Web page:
A memorial stone will be laid in Westminster Abbey for the late South African President Nelson Mandela.
Prince Harry will join almost 2,000 people for a memorial service to commemorate the late leader's life and work at the abbey.
Prime Minister David Cameron, deputy president of the Republic of South Africa, Kgalema Motlanthe, and Archbishop Emeritus of Cape Town, the Most Reverend Desmond Tutu will all be among the congregation.
Mr Mandela, who died on December 5 last year, was welcomed to the abbey in July 1996 when, during a state visit, he laid a wreath at the Grave of the Unknown Warrior.
A former prison guard on Robben Island has revealed that he smuggled a baby into a Nelson Mandela's cell so he could see his grandchild.Read the full story ›
Former South African President Nelson Mandela's last will and testament has been revealed.
Among the beneficiaries of his £2.5m estate are his family, staff members, charities, schools and the African National Congress party.
ITV News' Africa Correspondent Rohit Kachroo reports.
A look at some of the key bequests made by former South African President Nelson Mandela in his will.Read the full story ›
Nelson Mandela's assets valued at 46 million Rand (£2.5 million).
Mandela's assets values at 46 million South African rand
The Mandela family heard the will in full before some details were made public. The meeting with the family was described as, "charged with emotions, it went well and the will was read page to page, so it took longer than we had anticipated and clarification was sought as we went on.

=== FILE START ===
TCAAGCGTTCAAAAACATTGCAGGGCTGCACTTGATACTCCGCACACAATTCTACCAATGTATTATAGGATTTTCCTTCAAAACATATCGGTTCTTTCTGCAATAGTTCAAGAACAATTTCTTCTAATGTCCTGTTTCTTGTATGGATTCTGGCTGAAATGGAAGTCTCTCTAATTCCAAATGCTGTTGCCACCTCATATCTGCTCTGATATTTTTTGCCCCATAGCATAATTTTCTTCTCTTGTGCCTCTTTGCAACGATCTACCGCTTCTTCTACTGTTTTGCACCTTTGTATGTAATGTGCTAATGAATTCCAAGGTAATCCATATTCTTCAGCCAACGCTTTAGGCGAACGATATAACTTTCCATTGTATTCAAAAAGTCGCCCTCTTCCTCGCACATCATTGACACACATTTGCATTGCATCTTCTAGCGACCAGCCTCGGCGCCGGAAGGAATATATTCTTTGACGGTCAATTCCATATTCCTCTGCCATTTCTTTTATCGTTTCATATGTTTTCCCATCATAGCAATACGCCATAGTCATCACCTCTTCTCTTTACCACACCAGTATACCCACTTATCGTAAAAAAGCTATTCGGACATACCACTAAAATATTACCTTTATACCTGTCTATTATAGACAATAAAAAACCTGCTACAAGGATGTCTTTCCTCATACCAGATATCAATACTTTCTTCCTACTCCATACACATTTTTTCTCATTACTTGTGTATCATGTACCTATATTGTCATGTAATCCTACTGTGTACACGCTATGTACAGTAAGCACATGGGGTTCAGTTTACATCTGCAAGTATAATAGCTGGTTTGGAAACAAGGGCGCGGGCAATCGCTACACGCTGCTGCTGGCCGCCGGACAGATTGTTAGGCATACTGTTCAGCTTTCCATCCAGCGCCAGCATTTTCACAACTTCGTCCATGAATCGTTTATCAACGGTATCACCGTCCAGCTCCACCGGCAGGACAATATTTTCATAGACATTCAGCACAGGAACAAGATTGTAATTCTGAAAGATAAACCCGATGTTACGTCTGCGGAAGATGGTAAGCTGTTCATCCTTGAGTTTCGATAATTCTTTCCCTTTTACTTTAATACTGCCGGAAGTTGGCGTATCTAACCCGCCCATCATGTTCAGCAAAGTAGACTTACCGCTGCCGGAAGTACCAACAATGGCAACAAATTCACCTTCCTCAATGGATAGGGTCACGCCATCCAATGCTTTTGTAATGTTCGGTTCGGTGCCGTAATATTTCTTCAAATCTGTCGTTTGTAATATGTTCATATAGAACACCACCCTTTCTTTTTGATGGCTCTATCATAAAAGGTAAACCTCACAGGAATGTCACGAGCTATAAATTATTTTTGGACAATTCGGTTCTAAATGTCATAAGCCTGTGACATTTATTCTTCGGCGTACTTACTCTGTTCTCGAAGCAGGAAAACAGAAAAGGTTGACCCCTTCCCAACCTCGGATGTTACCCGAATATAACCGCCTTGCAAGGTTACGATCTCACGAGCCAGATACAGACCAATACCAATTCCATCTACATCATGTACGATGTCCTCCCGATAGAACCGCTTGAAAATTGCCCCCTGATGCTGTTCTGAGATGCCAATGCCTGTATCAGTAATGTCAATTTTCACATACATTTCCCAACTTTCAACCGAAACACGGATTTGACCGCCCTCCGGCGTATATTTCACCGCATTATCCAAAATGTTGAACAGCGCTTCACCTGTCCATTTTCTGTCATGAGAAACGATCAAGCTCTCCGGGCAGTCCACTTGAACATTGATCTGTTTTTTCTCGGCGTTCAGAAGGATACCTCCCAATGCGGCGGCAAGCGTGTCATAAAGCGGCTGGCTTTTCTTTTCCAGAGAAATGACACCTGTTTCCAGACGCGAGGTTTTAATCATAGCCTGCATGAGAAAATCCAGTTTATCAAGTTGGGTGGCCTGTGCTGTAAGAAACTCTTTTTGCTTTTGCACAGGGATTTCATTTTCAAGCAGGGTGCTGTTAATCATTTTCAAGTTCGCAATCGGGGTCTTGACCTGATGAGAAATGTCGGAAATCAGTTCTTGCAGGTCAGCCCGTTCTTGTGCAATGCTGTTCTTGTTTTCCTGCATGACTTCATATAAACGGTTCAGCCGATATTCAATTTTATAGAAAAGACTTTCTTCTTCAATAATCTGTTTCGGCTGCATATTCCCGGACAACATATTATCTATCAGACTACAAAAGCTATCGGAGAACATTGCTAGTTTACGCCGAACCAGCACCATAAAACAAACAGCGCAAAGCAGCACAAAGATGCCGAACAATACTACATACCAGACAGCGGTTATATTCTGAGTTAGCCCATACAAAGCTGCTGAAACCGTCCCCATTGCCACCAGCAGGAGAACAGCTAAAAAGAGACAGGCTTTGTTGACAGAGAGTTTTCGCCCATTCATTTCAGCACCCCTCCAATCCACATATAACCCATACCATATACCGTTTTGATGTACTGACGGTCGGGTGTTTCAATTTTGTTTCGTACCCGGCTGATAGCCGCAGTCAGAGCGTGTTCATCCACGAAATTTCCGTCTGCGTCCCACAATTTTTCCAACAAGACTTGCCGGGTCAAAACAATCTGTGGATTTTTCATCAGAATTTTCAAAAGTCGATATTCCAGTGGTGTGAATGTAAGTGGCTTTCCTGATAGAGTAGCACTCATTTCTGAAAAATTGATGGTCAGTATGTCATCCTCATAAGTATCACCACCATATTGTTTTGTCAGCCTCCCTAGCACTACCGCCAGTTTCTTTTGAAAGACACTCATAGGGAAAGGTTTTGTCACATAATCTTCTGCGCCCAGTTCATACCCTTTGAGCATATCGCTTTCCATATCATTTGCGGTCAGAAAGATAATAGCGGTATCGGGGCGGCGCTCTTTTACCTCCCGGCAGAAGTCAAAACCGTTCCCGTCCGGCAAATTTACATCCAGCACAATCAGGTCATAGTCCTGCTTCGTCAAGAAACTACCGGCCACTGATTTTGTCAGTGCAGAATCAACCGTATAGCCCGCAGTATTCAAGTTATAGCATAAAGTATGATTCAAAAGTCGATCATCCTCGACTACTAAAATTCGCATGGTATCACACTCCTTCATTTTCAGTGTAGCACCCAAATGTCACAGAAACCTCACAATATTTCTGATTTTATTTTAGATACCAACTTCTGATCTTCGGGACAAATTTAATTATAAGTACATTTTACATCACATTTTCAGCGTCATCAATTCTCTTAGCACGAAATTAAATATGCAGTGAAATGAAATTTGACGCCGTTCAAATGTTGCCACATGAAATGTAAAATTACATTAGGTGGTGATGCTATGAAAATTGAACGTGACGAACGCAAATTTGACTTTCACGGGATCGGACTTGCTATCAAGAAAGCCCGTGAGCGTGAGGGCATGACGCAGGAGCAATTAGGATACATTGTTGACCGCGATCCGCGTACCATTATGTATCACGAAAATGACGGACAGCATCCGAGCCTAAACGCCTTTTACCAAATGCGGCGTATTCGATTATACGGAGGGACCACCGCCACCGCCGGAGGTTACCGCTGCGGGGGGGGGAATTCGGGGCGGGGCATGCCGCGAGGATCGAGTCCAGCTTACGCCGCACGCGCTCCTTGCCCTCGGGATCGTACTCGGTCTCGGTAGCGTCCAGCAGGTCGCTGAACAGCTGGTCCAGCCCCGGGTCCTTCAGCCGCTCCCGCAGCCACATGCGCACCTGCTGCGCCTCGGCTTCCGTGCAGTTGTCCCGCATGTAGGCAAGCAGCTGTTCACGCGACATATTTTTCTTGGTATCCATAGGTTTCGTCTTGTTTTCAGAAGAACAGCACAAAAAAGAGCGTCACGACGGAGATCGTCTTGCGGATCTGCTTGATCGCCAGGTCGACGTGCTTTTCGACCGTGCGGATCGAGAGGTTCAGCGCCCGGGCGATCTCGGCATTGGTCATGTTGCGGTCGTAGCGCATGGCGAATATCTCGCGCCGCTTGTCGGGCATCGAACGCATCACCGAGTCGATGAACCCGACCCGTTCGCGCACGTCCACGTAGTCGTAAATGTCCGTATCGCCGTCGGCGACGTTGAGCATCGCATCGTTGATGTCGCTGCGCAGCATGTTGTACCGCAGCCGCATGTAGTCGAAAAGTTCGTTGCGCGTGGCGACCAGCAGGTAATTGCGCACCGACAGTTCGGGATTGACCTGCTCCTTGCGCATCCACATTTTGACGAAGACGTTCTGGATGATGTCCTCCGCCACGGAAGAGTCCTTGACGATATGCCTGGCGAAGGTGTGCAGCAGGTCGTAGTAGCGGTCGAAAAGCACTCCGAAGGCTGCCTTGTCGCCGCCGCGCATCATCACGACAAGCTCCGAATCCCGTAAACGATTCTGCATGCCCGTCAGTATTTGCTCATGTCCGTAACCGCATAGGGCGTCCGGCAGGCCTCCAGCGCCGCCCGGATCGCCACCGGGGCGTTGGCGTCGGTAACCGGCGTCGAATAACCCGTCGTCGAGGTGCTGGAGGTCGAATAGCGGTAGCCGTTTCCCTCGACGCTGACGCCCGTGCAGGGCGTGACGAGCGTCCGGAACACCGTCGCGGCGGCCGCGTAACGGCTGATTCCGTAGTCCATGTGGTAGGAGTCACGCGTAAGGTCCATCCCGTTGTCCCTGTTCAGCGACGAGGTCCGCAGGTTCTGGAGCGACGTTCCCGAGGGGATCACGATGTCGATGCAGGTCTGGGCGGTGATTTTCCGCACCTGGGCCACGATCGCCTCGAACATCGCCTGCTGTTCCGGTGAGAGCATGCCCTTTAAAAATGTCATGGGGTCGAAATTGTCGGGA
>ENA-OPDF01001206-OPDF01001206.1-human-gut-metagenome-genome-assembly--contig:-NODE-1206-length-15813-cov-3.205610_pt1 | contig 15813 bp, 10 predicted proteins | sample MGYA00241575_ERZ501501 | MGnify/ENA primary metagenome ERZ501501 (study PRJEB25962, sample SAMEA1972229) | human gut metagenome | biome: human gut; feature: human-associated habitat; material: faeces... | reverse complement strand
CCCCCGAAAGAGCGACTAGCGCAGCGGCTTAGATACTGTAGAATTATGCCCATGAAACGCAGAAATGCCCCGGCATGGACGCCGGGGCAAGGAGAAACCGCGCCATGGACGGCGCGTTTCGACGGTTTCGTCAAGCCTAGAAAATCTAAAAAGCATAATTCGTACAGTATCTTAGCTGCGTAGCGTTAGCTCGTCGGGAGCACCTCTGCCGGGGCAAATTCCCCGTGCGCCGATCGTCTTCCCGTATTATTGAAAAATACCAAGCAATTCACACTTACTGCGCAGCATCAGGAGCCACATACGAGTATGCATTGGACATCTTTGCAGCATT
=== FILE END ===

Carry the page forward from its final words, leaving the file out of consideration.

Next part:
"Virtually all the family and descendants were present."
Nelson Mandela has left money to several schools in South Africa.
Mandela's will provides money for scholarships for youngsters in his home village, Qunu
A judge in Pretoria has read and executive summary of Nelson Mandela's will. The former South Africa president left 50,000 Rand (£2,750) to each of nine of his staff.
In his will Mr Mandela said the money was, "in consideration for the personal service I have received."
Details of Nelson Mandela's will to be made public. One of the executors of the will is reading from an executive summary of the will in Pretoria.
Details of Nelson Mandela's will about to be made public
Mandela will being made public due to public interest
Mandela's will was written in 2004 and was subsequently amended
A bronze rabbit placed inside the ear of a large statue of Nelson Mandela has sparked outrage from the South African government who have called for the hare to be removed.
The government said it wanted the creature to be removed from the statue - which was unveiled in Pretoria 11 days after the anti-apartheid leader's death - to "restore integrity" to the 30 foot sculpture.
Artists Ruhan Janse van Vuuren and Andre Prinsloo said they added the animal as a personal stamp after the authorities stopped them from engraving their signatures on the sculpture.
The hare was also a nod to the tight deadline the sculptors faced, with the Afrikaans word for rabbit - "haas" - also meaning haste.
A spokesman for the Department of Arts and Culture said the animal "undermined what we erected the statue for" and denied that Madiba, who was known for his sense of humour, might have found the rabbit funny.
The artists have apologised for adding the hare.